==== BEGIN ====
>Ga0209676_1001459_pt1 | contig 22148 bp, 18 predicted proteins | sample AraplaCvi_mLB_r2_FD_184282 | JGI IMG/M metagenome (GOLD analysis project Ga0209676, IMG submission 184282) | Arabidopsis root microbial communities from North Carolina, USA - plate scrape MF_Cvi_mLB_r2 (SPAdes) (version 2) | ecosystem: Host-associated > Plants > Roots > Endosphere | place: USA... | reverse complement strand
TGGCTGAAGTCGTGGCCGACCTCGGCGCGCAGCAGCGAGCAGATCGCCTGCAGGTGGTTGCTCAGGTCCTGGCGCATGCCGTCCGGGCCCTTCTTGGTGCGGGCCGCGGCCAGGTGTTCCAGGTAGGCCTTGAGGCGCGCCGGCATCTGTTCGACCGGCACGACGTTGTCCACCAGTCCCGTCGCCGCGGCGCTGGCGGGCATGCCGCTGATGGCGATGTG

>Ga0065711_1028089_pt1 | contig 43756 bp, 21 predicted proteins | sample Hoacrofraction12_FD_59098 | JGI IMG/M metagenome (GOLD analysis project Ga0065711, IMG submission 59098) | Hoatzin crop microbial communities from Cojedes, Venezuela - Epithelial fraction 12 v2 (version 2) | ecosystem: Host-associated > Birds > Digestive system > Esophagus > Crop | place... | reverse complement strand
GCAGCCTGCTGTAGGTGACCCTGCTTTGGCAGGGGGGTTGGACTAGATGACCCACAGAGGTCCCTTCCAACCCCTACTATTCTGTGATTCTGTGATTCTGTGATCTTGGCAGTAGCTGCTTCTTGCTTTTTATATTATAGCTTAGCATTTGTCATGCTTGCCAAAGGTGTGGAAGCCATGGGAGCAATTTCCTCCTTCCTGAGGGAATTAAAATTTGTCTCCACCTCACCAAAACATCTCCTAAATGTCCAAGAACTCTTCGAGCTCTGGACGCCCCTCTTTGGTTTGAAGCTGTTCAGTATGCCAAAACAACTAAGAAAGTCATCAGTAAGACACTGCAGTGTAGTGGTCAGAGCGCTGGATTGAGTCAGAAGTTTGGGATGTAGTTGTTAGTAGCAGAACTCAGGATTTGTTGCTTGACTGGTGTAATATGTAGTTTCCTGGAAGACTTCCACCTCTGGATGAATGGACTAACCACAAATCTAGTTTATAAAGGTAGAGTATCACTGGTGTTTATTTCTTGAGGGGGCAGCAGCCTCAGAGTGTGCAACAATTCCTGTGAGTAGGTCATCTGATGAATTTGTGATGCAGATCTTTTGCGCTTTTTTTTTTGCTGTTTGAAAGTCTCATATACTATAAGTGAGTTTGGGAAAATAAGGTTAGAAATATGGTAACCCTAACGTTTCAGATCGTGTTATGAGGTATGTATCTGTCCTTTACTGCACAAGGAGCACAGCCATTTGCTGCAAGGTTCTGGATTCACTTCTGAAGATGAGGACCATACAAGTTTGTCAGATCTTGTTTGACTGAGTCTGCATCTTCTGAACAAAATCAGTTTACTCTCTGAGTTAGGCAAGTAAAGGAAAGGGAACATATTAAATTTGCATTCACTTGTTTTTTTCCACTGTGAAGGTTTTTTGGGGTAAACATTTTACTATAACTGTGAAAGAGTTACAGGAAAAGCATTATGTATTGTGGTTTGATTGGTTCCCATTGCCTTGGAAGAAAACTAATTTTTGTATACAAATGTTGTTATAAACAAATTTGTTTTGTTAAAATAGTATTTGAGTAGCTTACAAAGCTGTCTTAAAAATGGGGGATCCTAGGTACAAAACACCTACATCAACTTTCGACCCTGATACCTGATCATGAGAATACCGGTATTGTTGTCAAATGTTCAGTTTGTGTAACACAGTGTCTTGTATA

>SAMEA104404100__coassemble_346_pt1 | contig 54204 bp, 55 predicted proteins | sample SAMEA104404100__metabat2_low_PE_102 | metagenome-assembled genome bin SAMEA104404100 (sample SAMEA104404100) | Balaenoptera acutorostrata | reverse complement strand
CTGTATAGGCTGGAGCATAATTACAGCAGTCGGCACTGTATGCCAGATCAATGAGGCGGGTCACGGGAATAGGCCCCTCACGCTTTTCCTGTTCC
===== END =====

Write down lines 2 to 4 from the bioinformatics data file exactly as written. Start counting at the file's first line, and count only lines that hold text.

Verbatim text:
TGGCTGAAGTCGTGGCCGACCTCGGCGCGCAGCAGCGAGCAGATCGCCTGCAGGTGGTTGCTCAGGTCCTGGCGCATGCCGTCCGGGCCCTTCTTGGTGCGGGCCGCGGCCAGGTGTTCCAGGTAGGCCTTGAGGCGCGCCGGCATCTGTTCGACCGGCACGACGTTGTCCACCAGTCCCGTCGCCGCGGCGCTGGCGGGCATGCCGCTGATGGCGATGTG

>Ga0065711_1028089_pt1 | contig 43756 bp, 21 predicted proteins | sample Hoacrofraction12_FD_59098 | JGI IMG/M metagenome (GOLD analysis project Ga0065711, IMG submission 59098) | Hoatzin crop microbial communities from Cojedes, Venezuela - Epithelial fraction 12 v2 (version 2) | ecosystem: Host-associated > Birds > Digestive system > Esophagus > Crop | place... | reverse complement strand
GCAGCCTGCTGTAGGTGACCCTGCTTTGGCAGGGGGGTTGGACTAGATGACCCACAGAGGTCCCTTCCAACCCCTACTATTCTGTGATTCTGTGATTCTGTGATCTTGGCAGTAGCTGCTTCTTGCTTTTTATATTATAGCTTAGCATTTGTCATGCTTGCCAAAGGTGTGGAAGCCATGGGAGCAATTTCCTCCTTCCTGAGGGAATTAAAATTTGTCTCCACCTCACCAAAACATCTCCTAAATGTCCAAGAACTCTTCGAGCTCTGGACGCCCCTCTTTGGTTTGAAGCTGTTCAGTATGCCAAAACAACTAAGAAAGTCATCAGTAAGACACTGCAGTGTAGTGGTCAGAGCGCTGGATTGAGTCAGAAGTTTGGGATGTAGTTGTTAGTAGCAGAACTCAGGATTTGTTGCTTGACTGGTGTAATATGTAGTTTCCTGGAAGACTTCCACCTCTGGATGAATGGACTAACCACAAATCTAGTTTATAAAGGTAGAGTATCACTGGTGTTTATTTCTTGAGGGGGCAGCAGCCTCAGAGTGTGCAACAATTCCTGTGAGTAGGTCATCTGATGAATTTGTGATGCAGATCTTTTGCGCTTTTTTTTTTGCTGTTTGAAAGTCTCATATACTATAAGTGAGTTTGGGAAAATAAGGTTAGAAATATGGTAACCCTAACGTTTCAGATCGTGTTATGAGGTATGTATCTGTCCTTTACTGCACAAGGAGCACAGCCATTTGCTGCAAGGTTCTGGATTCACTTCTGAAGATGAGGACCATACAAGTTTGTCAGATCTTGTTTGACTGAGTCTGCATCTTCTGAACAAAATCAGTTTACTCTCTGAGTTAGGCAAGTAAAGGAAAGGGAACATATTAAATTTGCATTCACTTGTTTTTTTCCACTGTGAAGGTTTTTTGGGGTAAACATTTTACTATAACTGTGAAAGAGTTACAGGAAAAGCATTATGTATTGTGGTTTGATTGGTTCCCATTGCCTTGGAAGAAAACTAATTTTTGTATACAAATGTTGTTATAAACAAATTTGTTTTGTTAAAATAGTATTTGAGTAGCTTACAAAGCTGTCTTAAAAATGGGGGATCCTAGGTACAAAACACCTACATCAACTTTCGACCCTGATACCTGATCATGAGAATACCGGTATTGTTGTCAAATGTTCAGTTTGTGTAACACAGTGTCTTGTATA